The Production and Uses of Atp Essay

938 Words4 Pages
ATP is synthesised by a reaction known as a condensation reaction. In this reaction, an inorganic phosphate is added to a molecule of ADP to convert it into a molecule of ATP, releasing some water at the same time. This reaction is reversible and as a result, ATP is synthesised during reactions that release energy, whereas it is hydrolysed to provide energy for reactions that require it. Adenosine triphosphate (ATP) has three phosphate groups which are key for the way in which ATP stores energy. The bonds between the phosphate groups are very unstable, therefore they can be broken quite easily, however it is usually the third phosphate bond that is broken. When this bond is broken, a large amount of energy is released and this is used in lots of processes within mammals and plants. ATP is synthesised in several different processes. In plants, ATP is produced in the process of photosynthesis, in the light dependent reaction and it is used the light independent reaction. In the light dependent reaction, a chlorophyll molecule absorbs light energy causing electrons to become excited with the raised levels of energy they contain. This causes two electrons to leave the chlorophyll and they are taken up by an electron carrier where they are then passed down an electron transport chain. Each carrier has a lower energy level than the previous one, causing the electrons to loose energy at each level. This energy is used to combine an inorganic phosphate molecule with an ADP molecule to make ATP, which is then used in the Calvin Cycle. The second stage of photosynthesis, (the light independent reaction), requires a small amount of ATP to function. ATP from the light dependent reaction is used, along with reduced NADP, to reduce the activated glycerate 3-phosphate into two molecules of triose phosphate. Some of the triose phosphate molecules are converted into useful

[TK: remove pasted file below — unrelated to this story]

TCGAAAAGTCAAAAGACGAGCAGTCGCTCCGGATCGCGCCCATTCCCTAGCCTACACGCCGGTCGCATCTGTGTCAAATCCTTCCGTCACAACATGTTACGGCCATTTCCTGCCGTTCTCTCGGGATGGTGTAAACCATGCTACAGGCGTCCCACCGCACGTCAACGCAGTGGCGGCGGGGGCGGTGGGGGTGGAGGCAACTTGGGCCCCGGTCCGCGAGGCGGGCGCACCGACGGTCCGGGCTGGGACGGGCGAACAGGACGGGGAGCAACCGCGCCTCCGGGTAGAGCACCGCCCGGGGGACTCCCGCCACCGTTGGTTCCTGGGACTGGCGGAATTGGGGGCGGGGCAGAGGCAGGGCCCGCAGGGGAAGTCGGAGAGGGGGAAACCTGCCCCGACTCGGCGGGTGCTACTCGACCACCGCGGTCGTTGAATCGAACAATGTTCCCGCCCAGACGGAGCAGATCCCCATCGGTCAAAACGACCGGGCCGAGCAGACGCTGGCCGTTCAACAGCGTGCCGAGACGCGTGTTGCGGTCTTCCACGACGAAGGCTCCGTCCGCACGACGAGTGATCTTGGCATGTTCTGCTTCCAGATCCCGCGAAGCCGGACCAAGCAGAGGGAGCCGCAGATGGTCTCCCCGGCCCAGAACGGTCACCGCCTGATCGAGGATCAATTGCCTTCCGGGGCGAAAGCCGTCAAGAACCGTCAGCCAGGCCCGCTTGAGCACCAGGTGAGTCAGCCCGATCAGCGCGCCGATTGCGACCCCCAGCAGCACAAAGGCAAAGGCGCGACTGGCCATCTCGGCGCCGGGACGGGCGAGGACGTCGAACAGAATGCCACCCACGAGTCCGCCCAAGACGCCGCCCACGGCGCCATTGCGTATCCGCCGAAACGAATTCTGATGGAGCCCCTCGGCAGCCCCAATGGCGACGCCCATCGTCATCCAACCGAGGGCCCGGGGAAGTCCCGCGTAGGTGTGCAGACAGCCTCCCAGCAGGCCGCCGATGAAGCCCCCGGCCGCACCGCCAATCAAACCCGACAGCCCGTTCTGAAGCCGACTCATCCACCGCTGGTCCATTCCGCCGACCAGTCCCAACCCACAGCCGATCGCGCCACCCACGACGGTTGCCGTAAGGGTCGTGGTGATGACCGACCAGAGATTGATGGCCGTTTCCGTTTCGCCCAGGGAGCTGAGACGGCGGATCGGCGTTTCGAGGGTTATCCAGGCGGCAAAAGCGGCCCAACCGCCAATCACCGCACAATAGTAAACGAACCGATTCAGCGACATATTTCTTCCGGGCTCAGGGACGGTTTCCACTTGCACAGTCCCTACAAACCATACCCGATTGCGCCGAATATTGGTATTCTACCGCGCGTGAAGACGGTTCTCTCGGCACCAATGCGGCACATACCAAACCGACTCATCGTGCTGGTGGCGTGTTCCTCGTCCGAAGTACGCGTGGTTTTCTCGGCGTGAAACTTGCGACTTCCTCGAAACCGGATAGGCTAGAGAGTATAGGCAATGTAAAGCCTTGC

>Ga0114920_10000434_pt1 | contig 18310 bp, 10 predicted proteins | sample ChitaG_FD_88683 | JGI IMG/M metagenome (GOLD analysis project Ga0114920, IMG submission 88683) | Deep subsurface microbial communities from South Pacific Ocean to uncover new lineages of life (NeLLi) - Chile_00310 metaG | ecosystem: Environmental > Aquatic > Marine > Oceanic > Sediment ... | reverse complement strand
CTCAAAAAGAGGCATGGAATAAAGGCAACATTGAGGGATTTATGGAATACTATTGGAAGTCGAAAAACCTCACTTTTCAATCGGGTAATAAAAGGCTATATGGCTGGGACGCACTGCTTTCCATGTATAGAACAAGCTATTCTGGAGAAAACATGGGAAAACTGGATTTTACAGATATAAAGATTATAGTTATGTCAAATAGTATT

More about The Production and Uses of Atp Essay

Open Document